- Written by Mark Vignola
- Published on 24 July 2013
The D-Sonic M3-5400-7 In Use
At 1500 wpc for front L/R and 525 watts for the center channel, the M3 possesses far more power than anything I have had in my system in the past…and more than I think I have ever listened to. If its not the most powerful multi-channel amp being manufactured, it is certainly close. I asked Dennis about the decision to include this type of high power. Instead of paraphrasing I'll just pass on what Dennis said:
"1500 watts offer a high level of reserve power for those who have large listening rooms, inefficient speakers, play loud or any combination of these conditions. A good example of this is Magnepan, Eminent technology and Apogees among the ribbon/planar types. Most of the highest rated cone systems also require very large power reserves for realistic transients and dynamic peaks. Especially if they are in a large room and running full range without assistance from powered subwoofers. I use the Revel Studio2s and they deliver uncompressed peaks with dramatic realism. These are just some examples of speakers that can attain peak performance with adequate power reserves. All of our amplifiers perform per specification into sub 2 ohm speaker impedances."
As you can see from this quote, the extreme power of the M3 is designed to pair well with extremely demanding speakers. At 90 dB @ 1 watt / 1m, my Usher Mini 2 towers are hardly demanding speakers (my previous PSB Stratus Silver i's would have been a great test). In addition, nobody would consider my multi-use room in a Manhattan apartment "large". With that in context, lets dive in.
While I was most eager to try the M3 on some Blu-ray tracks, I started with some music to get a feel for the overall sound signature of the amp. For these tests I opted to run my Usher Towers in Full Range mode; taking my JL Audio 113's out of the equation to fully test the M3's capabilities. The Usher towers easily stretch down far enough to give bass punch to music tracks. I started using one of my standards: Phish's Story of the Ghost. Mastered by Grammy Award winning engineer Andy Wallace, this disc has a little of everything and is recorded superbly. Diving in with the title track "Story of the Ghost", I was greeted with the tightness, clarity and control that one finds in Class D based amplification.
My normal amp, a wyred4sound Mini MC-5CH, is also a Class D amp, and I was pleased to find those same clean characteristics present in the M3. This particular track exemplified this control, with Mike Gordon's bass line remaining exceptionally tight. I think this type of bass control is a key characteristic of well-designed class D amps, and I am happy to say the M3 performed admirably.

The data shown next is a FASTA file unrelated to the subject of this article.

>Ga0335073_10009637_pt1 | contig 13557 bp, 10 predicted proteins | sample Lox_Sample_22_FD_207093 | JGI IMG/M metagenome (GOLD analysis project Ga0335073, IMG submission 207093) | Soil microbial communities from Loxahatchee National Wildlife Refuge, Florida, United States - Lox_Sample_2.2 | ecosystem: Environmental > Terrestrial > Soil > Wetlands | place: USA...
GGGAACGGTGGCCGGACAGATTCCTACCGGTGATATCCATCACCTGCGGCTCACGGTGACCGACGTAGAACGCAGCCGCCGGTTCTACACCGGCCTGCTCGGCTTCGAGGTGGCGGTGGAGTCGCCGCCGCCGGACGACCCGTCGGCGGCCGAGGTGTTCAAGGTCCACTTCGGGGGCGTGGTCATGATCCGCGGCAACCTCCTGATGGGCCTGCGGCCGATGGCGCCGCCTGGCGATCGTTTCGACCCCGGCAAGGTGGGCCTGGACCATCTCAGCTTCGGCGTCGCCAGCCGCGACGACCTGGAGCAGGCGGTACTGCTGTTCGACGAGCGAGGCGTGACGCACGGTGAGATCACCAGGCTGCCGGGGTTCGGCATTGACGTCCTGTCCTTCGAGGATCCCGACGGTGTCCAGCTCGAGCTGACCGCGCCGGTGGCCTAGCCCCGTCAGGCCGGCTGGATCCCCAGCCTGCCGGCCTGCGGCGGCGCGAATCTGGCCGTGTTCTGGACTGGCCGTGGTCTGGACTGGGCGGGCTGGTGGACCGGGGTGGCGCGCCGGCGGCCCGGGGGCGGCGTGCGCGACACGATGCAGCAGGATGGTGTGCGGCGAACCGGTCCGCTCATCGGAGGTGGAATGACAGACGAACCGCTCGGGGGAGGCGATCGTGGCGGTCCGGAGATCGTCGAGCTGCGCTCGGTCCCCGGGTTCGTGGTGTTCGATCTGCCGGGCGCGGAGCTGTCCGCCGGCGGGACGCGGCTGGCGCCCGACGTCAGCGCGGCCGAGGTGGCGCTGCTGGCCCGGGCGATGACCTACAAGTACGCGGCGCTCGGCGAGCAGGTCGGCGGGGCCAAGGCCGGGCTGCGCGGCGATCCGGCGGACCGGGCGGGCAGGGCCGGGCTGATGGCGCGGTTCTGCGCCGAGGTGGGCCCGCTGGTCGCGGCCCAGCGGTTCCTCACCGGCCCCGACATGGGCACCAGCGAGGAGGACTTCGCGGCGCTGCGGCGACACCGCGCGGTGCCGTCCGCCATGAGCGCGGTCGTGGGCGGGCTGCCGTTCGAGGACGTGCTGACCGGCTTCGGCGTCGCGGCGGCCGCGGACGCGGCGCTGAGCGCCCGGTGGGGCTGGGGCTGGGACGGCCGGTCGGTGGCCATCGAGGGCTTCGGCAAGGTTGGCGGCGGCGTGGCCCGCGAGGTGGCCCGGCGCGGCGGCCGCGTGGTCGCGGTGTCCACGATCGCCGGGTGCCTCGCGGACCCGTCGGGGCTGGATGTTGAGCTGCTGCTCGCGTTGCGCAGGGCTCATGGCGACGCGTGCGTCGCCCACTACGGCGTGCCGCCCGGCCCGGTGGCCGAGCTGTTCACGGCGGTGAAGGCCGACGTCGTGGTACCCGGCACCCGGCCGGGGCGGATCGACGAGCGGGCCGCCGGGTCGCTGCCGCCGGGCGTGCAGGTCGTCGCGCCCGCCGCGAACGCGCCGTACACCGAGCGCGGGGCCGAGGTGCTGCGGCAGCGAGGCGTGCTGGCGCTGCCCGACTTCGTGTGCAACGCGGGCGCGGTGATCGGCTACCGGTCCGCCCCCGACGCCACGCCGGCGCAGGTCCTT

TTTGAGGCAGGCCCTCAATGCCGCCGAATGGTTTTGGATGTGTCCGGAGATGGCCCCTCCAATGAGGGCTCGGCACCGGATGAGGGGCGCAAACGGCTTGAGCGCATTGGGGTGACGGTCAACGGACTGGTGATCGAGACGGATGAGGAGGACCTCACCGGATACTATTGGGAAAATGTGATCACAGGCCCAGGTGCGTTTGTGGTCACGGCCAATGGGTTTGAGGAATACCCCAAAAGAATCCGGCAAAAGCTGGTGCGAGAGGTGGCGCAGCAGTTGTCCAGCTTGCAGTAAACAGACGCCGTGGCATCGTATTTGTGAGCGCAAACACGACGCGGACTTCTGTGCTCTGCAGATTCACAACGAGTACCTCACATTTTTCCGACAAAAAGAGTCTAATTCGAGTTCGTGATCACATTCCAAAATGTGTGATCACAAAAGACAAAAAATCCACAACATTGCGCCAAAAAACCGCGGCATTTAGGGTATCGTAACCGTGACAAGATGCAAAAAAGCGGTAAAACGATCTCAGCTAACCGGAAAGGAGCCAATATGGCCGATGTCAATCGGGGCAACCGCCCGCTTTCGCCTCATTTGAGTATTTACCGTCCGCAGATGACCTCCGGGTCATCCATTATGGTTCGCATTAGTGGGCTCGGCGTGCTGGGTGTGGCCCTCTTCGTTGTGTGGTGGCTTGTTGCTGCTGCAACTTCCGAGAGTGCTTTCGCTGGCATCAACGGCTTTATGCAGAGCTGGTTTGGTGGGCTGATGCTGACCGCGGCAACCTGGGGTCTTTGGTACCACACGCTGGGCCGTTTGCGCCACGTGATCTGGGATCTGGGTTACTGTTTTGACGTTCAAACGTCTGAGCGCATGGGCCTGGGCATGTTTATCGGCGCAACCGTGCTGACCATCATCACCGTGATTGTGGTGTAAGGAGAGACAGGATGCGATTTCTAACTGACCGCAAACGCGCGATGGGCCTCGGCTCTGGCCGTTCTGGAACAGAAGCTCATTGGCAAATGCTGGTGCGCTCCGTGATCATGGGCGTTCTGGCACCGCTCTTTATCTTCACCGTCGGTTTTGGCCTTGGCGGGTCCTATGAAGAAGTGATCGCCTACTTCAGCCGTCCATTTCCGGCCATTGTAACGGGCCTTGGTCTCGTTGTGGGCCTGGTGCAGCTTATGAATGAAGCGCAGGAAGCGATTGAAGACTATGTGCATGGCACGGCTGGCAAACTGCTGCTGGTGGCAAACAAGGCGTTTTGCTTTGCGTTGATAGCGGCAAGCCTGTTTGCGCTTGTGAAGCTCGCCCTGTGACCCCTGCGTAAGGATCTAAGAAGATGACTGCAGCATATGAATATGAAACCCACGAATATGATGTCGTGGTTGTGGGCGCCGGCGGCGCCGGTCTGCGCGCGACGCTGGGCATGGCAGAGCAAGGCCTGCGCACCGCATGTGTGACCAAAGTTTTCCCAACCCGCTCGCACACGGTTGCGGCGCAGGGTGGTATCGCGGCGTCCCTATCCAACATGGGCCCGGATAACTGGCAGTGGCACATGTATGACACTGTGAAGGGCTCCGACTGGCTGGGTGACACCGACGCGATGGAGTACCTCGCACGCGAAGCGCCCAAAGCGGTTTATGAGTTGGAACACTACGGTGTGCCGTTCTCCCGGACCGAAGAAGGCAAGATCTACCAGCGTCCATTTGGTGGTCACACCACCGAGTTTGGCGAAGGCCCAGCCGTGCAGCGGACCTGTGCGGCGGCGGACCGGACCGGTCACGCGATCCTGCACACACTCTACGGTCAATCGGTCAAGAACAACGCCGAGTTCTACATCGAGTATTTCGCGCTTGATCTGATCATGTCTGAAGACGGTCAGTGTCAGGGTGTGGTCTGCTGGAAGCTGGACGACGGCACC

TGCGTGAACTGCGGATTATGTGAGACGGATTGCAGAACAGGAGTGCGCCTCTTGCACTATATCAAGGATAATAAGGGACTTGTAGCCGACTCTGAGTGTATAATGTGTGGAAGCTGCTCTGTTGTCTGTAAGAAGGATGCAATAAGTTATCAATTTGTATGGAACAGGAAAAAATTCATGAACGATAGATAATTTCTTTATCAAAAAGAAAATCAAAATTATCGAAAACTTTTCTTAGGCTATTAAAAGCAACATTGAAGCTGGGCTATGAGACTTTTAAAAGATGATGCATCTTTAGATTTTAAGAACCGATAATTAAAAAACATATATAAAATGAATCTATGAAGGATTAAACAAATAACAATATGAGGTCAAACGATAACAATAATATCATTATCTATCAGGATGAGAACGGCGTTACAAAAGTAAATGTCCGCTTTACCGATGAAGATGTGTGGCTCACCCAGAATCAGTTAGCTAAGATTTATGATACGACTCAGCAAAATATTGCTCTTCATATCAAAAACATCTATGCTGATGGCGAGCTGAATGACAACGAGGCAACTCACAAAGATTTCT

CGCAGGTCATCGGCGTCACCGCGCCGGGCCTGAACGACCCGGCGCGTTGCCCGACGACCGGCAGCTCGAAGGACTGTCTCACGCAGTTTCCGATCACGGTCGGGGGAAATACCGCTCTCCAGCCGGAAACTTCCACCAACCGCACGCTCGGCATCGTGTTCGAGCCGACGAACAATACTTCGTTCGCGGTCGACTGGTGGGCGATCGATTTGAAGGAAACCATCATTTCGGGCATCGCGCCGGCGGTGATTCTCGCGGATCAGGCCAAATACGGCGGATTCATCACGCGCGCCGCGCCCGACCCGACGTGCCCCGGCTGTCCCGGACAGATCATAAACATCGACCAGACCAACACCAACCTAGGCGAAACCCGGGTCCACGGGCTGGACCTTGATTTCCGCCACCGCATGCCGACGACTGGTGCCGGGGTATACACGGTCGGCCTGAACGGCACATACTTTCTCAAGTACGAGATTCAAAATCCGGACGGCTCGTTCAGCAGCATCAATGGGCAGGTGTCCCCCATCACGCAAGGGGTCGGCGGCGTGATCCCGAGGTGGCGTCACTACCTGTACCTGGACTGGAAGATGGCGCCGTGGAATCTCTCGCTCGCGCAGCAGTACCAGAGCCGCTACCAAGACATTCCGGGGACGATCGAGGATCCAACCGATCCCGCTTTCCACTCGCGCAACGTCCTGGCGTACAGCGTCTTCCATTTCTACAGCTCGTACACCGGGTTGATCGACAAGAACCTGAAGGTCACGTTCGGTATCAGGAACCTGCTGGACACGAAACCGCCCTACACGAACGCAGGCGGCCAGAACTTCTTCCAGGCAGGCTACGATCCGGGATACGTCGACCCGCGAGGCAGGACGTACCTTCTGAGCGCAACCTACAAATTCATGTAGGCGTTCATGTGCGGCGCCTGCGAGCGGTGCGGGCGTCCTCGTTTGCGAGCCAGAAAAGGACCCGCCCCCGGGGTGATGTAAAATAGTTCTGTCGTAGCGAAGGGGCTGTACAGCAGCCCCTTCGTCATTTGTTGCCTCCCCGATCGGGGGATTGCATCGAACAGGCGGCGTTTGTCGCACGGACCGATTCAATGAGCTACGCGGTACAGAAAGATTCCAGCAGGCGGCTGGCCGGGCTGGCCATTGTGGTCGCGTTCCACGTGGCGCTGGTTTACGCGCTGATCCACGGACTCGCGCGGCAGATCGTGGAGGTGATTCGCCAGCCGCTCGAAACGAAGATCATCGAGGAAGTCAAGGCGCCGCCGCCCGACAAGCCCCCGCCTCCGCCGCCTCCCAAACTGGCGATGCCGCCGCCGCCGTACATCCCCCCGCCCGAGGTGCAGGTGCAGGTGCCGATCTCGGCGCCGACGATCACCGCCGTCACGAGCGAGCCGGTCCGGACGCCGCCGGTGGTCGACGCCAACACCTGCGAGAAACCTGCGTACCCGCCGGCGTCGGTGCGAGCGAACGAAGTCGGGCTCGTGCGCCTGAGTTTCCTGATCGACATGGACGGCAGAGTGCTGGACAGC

Even though they've been at it for a long time, the band Fun. was one of my most exciting discoveries of last year. Lead singer Nate Ruess has, in my opinion, one of the most amazing and unique voices in pop music today.
Firing up the title track from their album "Some Nights", I was again impressed by the ability of the M3 to provide ample power behind the vocals, while never sounding out of control or overly forward.
While all of the music that I tested with the M3 sounded terrific, I was most eager to tackle some movies, where dynamics are often more important and this kind of wattage would likely shine. I was excited as we had several movies around that I thought would provide really nice challenges. For these tests I reengaged the FL113's to handle the low end.
The first disc that I grabbed out of the collection was Harry Potter and the Order of the Phoenix. This disc contains an uncompressed PCM soundtrack and has what I think is the perfect scene to try out the dynamic capabilities of the M3.
Towards the end of the film, when Dumbledore confronts Voldemort in the Department of Mysteries, we are treated with a plethora of challenging audio montages. This entire scene is filled with huge dynamic swings as the two wizards duel. My favorite of these to test dynamics occurs when Voldemort shatters all of the glass in the room. The M3 handled this scene easily, giving detailed and precise resolution to all of the effects. I pushed the volume as much as was reasonable, and the M3 never reached a point of fatigue - exactly what you'd expect from a unit with this sort of power.
The next disc I threw it as last summers Avengers. Being a long-time fan of Joss Whedon, I took to this movie instantly and it was made a part of our collection as soon as it was released. The DTS-HD MA soundtrack is exactly what you'd expect from a summer action/comic book blockbuster.
Again, the M3 handled the sci-fi score without issue. Gunshots – a particularly tough test – were always crisp, concise and loud. With this amp I always had the feeling of transparency – I was hearing an uncolored version of exactly what was intended by the sound engineers.
In order to tackle something a little subtler, I threw in Silver Linings Playbook next. This dialog heavy movie features a DTS-HD MA sound track. I had no complaints about how the M3 handled this film. Dialog was clean, clear and balanced.